The untouched Bronze Age tomb and the skeletons inside will hopefully provide archaeologists with information about the mysterious Minoan civilization.
In an extraordinary example of being in the wrong place at the right time, a Greek farmer just made a startling archaeological discovery.
A 3,400-year-old Minoan tomb was uncovered in an unnamed farmer’s olive grove near the city of Ierapetra on the Greek island of Crete. According to Cretapost, the farmer was attempting to park his car underneath an olive tree when suddenly the ground beneath him began to sink.
The farmer pulled his car out from under the tree and noticed that a huge hole which measured around four feet wide had opened up where his car had been sitting. When he peeked into the hole, the farmer knew he had stumbled upon something special. He called the local heritage ministry, Lassithi Ephorate of Antiquities, to investigate.
The archaeologists from the ministry excavated the hole. What they found next was unprecedented.
The pit was approximately four feet wide and eight feet deep, was divided into three sections, and very apparently was a tomb.
In the first section, archaeologists uncovered a coffin and a variety of artifacts. The following niche held a second coffin, 14 Greek jars called amphorae, and a bowl.
According to Smithsonian.com, the archaeologists identified that the tomb was Minoan and of the Bronze Age due to the style of coffin they found. The artifacts — funerary vases and the two coffins— were well-preserved despite their extremely old age.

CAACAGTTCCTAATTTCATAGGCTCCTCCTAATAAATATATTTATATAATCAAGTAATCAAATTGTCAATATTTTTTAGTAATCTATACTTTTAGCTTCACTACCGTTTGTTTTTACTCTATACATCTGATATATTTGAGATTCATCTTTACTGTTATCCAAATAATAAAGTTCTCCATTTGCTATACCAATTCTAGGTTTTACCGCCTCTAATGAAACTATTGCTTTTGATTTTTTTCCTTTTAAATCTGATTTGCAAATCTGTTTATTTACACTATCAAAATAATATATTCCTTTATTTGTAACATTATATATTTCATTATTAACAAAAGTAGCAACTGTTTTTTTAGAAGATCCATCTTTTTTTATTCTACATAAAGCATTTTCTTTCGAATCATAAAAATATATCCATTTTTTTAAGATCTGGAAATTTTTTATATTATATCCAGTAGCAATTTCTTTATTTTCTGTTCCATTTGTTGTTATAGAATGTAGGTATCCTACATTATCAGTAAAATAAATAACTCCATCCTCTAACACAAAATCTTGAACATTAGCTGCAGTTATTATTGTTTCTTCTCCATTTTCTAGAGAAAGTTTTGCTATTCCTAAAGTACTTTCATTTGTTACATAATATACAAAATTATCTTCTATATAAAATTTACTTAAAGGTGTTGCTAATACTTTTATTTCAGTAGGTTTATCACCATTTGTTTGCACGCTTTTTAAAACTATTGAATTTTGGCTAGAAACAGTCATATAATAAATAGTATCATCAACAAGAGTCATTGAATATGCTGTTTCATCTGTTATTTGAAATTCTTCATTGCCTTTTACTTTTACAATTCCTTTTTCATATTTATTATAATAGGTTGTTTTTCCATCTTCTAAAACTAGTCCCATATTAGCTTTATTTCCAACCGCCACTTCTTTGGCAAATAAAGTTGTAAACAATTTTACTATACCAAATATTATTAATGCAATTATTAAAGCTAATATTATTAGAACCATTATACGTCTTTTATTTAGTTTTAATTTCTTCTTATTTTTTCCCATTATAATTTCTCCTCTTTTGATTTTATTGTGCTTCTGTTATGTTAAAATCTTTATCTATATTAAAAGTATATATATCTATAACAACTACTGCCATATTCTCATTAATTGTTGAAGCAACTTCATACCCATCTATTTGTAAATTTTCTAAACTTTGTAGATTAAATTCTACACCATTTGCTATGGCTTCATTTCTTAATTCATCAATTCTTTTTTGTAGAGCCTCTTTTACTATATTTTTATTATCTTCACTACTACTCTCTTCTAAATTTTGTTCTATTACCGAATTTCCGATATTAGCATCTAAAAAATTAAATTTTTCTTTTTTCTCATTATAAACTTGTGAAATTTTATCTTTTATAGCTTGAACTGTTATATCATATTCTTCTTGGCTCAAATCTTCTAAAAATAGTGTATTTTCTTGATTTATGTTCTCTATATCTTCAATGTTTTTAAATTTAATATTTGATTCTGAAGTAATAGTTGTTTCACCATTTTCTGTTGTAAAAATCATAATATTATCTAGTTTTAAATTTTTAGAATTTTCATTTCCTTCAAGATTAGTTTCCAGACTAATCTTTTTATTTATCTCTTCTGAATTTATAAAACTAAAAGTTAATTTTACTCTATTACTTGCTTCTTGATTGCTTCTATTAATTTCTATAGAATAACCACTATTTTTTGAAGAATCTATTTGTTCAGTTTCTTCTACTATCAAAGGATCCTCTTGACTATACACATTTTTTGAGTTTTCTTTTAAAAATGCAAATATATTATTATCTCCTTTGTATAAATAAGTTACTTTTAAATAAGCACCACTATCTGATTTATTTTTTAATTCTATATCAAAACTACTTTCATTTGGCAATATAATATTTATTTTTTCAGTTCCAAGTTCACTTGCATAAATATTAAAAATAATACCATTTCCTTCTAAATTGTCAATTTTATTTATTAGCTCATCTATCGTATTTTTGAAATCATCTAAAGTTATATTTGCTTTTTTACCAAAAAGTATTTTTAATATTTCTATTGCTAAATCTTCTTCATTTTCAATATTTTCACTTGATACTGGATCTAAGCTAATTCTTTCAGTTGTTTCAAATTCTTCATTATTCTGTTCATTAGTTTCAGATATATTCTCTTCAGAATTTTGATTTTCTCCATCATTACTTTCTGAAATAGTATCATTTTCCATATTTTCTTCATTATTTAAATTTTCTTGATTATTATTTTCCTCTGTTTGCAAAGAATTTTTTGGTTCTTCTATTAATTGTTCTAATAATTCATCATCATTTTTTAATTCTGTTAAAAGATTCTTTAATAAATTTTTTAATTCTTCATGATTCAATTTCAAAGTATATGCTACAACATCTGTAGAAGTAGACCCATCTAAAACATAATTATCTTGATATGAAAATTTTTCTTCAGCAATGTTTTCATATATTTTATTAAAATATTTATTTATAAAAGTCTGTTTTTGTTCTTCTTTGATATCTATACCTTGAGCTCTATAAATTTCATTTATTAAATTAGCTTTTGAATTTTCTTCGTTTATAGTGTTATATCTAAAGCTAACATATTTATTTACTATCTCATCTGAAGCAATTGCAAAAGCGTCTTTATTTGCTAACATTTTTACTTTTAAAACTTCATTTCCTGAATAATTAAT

The tomb was sealed off by a stone wall and only after thousands of years of wear and tear did it deteriorate enough to buckle under the weight of the farmer’s car.
“Soil retreat was a result of the watering of the olive trees in the area as well as a broken irrigation tube,” Argyris Pantazis, the Deputy Mayor of Local Communities, Agranian and Tourism of Ierapetra, told Cretapost. “The ground had partially receded, and when the farmer tried to park in the shade of the olive, it completely retreated.”
Pantazis also said that the fact that the tomb was untouched by thieves for millennia makes it an ideal site for archaeologists to learn as much as possible about the two people buried in the tomb and life for the Minoan civilization.
According to Forbes, the skeletons date back to the Late Minoan IIIA-B period in archaeological chronology, also known as the Late Palace Period.
So far, not much information is known about the Minoan civilization and their way of life, save for their labyrinth palatial complexes, showcased in classic myths like Theseus and the Minotaur. Researchers also believe that the Minoans met their end because of a string of devasting natural disasters. Most other details of the Minoan’s history remain unclear.
Further analysis of the skeletons and artifacts in the tomb in Crete will hopefully help archaeologists fill in some blanks and answer questions about mysterious Minoan civilization.
Author: Caroline Redmond
Original Article: allthatsinteresting.com